Wednesday, September 30, 2015

Feelings, responsibility and autonomy compete for attention in James C. Strouse's grown-up rom-com, PEOPLE PLACES THINGS

If at first this new rom-com-dramedy seems like the usual bill of fare -- man catches wife in flagrante delicto with another man -- just give the film a few extra minutes. That should be all it takes to allow the cast and especially the film's main character (that befuddled hubby played by the extremely versatile Jemaine Clement, shown on poster, left, and below throughout) to win you over. PEOPLE PLACES  THINGS proves the best of the three movies written and directed by James C. Strouse (the other two are Grace is Gone and The Winning Season) because it keeps character more important than situation,  thus allowing that situation to avoid much of the supposed feel-good necessities that so many other rom-coms embrace.

Filmmaker Strouse (shown at right) has here fashioned a film about a number of different and interesting subjects -- from working as a comic book artist/teacher and marital infidelity to middle-aged dating and joint parenting -- and he juggles them quite well. Further, he has devised a set of fine supporting characters, each one of whom allows us to view his main character, Clement's Will Henry, in a different and increasingly expansive light.

These include his student Kat (a sassy and winning Jessica Williams, above) and her mom (given a nice blend of sophistication, sex appeal and vulnerability by Regina Hall, shown below, left, with Mr. Clement.)

Also on hand are Will's two daughters, below, played by twins Aundrea and Gia Gadsby with the kind of wise-beyond-their-years affectation that here manages to charm rather than annoy us.

Especially well-drawn and well-acted is the character of the girls' mom, played with a alternately funny and annoying combination of befuddle-ment/entitlement/confusion/anger by Stephanie Allynne, below, left.

Strouse's one big slip-up -- for me, at least -- concerns his belief that a professor of American literature who teaches at New York's Columbia University would have had over her life and career no connection to or appreciation of comic books and graphic novels. This rather beggars belief, but I would not let it stop you from viewing and appreciating what's so very good in this film -- which handles growing up, facing stuff and finally moving on about as well as I have seen in some time.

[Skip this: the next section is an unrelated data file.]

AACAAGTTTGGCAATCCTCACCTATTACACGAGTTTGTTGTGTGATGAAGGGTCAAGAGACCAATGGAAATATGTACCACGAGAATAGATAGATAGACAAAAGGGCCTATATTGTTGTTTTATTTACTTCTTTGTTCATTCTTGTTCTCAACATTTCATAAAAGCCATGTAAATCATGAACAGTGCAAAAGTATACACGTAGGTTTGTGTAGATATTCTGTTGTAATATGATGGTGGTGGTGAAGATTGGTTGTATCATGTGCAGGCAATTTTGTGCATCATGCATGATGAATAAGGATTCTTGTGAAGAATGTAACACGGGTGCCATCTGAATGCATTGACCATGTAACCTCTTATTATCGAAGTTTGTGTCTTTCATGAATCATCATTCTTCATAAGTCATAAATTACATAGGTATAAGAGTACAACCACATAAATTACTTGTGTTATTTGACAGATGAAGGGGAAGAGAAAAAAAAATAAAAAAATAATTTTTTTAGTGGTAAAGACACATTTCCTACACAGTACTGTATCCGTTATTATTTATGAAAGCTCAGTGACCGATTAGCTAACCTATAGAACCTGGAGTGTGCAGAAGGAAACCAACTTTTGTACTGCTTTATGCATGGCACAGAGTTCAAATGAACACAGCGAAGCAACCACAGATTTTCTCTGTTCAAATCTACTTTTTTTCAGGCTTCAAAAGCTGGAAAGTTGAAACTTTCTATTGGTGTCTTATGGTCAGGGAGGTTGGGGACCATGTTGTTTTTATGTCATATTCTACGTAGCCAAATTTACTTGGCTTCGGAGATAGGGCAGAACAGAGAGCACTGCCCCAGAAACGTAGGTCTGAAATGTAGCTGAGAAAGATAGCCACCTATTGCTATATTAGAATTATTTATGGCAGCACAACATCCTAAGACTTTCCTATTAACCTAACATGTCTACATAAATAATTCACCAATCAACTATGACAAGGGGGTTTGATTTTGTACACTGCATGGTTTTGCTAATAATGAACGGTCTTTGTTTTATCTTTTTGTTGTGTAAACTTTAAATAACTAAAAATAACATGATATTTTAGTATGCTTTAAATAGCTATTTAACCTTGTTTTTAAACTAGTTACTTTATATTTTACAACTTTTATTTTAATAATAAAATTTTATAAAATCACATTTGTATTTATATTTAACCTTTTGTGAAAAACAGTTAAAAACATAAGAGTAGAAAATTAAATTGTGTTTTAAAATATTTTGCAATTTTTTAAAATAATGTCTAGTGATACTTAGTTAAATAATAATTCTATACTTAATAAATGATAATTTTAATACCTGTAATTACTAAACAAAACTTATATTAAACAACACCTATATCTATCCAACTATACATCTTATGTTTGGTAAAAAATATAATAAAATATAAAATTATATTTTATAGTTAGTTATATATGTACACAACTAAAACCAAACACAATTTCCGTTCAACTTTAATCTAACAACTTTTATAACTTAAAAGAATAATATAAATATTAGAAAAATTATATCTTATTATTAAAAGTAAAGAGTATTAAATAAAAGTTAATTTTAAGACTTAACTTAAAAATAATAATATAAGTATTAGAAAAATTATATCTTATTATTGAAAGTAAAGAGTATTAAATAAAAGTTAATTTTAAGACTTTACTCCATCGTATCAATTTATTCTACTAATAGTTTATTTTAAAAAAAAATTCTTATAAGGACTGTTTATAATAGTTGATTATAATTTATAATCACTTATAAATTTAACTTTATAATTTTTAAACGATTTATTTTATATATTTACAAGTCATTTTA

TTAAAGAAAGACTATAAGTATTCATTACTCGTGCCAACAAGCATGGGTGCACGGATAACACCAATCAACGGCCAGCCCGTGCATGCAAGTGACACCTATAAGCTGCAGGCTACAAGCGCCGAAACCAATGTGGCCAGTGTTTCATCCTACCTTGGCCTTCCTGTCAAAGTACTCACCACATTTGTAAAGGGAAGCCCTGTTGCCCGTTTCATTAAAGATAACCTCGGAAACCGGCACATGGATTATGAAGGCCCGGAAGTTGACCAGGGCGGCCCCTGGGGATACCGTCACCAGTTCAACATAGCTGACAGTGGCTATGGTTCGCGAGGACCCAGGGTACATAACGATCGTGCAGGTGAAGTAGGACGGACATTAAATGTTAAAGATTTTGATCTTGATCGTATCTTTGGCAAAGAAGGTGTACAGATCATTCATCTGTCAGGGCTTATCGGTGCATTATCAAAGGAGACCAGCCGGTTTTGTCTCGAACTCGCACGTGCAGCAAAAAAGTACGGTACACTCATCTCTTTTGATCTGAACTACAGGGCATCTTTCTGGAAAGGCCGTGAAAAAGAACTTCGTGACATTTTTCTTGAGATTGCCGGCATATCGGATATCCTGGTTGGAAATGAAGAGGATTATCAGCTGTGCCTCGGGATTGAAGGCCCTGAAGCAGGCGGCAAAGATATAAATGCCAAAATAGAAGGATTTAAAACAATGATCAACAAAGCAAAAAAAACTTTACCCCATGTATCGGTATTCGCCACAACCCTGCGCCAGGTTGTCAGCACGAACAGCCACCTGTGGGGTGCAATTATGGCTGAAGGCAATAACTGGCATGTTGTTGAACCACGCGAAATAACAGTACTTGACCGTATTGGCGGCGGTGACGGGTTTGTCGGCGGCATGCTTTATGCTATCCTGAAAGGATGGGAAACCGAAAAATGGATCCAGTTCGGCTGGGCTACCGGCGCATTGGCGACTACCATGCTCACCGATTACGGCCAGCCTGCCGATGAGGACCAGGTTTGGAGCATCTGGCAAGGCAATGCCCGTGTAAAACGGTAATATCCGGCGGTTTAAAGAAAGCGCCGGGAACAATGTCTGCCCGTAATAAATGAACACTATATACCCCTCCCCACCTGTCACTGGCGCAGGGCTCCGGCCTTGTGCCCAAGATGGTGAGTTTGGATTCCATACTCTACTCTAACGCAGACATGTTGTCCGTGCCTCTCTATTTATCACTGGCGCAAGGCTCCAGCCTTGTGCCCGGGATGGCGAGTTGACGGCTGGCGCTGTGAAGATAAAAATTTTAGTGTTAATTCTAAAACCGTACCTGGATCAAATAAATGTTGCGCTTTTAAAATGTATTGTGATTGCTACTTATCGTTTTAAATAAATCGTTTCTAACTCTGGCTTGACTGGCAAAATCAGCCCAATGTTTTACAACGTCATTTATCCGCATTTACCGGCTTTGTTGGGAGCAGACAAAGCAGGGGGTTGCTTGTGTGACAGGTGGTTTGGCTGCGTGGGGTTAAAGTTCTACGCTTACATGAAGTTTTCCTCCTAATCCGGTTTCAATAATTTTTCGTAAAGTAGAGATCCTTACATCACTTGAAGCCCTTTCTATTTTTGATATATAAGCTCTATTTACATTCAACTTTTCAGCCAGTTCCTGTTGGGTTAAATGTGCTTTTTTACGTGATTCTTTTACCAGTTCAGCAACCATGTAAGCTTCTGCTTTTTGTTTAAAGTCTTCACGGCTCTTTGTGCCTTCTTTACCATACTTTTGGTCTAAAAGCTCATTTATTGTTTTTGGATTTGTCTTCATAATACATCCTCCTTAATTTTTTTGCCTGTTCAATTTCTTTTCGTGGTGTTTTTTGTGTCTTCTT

Oh, yes -- and the animation, the art for which our hero is noted, is expert, as well, including Will's explanation to his class about why what's between those comic book frames of art (and the connection that viewers make in their mind) is sometimes as important as the art itself.

From The Film Arcade and Alchemy, the movie hits DVD, VOD and early EST this coming Tuesday, October 6 -- for purchase or rental.

Tuesday, September 29, 2015

Discover the everlasting in Tim Grabham & Jasper Sharp's doc, THE CREEPING GARDEN

One of the most information-packed documentaries imaginable -- on a subject about which most of us know next to nothing -- THE CREEPING GARDEN will introduce you to a substance/life form/entity that may indeed give you the creeps. Except that it is fascinating enough to easily outweigh that creepiness. TrustMovies has long heard that at the end of civilization as we've known it, only the cockroaches will still be alive and kicking. After seeing this particular documentary, I'll place my bet on slime mold.

The product of two born documentarians, Tim Grabham and Jasper Sharp (pictured above, with Mr. Sharp on the left), the movie -- which begins and ends with a newscast from the 1970s featuring what looks like a "Blob" alert -- quickly turns into a fascinating study of both slime molds and the folk who study them.

These would include a handful of scientists, both professional and amateur. But, as one of them points out, the word amateur derives from the Latin word to love, and it's more than clear how much these scientists, whatever their rank, love the molds. Not too long into this fungus-fest, you may wonder how it is that slime molds have not taken over the world by now. Rest easy, blob-fearers, for on the basis of what we learn here, they're not particularly pro-active in that regard. 

In fact, as one scientist notes, it is not clear whether the molds are actually smart or simply "appear" that way. In any case, they can solve maze puzzles faster than most people I know, and slime mold networks actually mimic transportation patterns and road networks in Italy, Belgium, the Netherlands and Germany.

As scientifically smart and interesting as the documentary is, it's also a treat visually, offering some splendidly creepy time-lapse photography. (The musical score by Jim O'Rourke is pretty special, too, befitting its subject quite well.)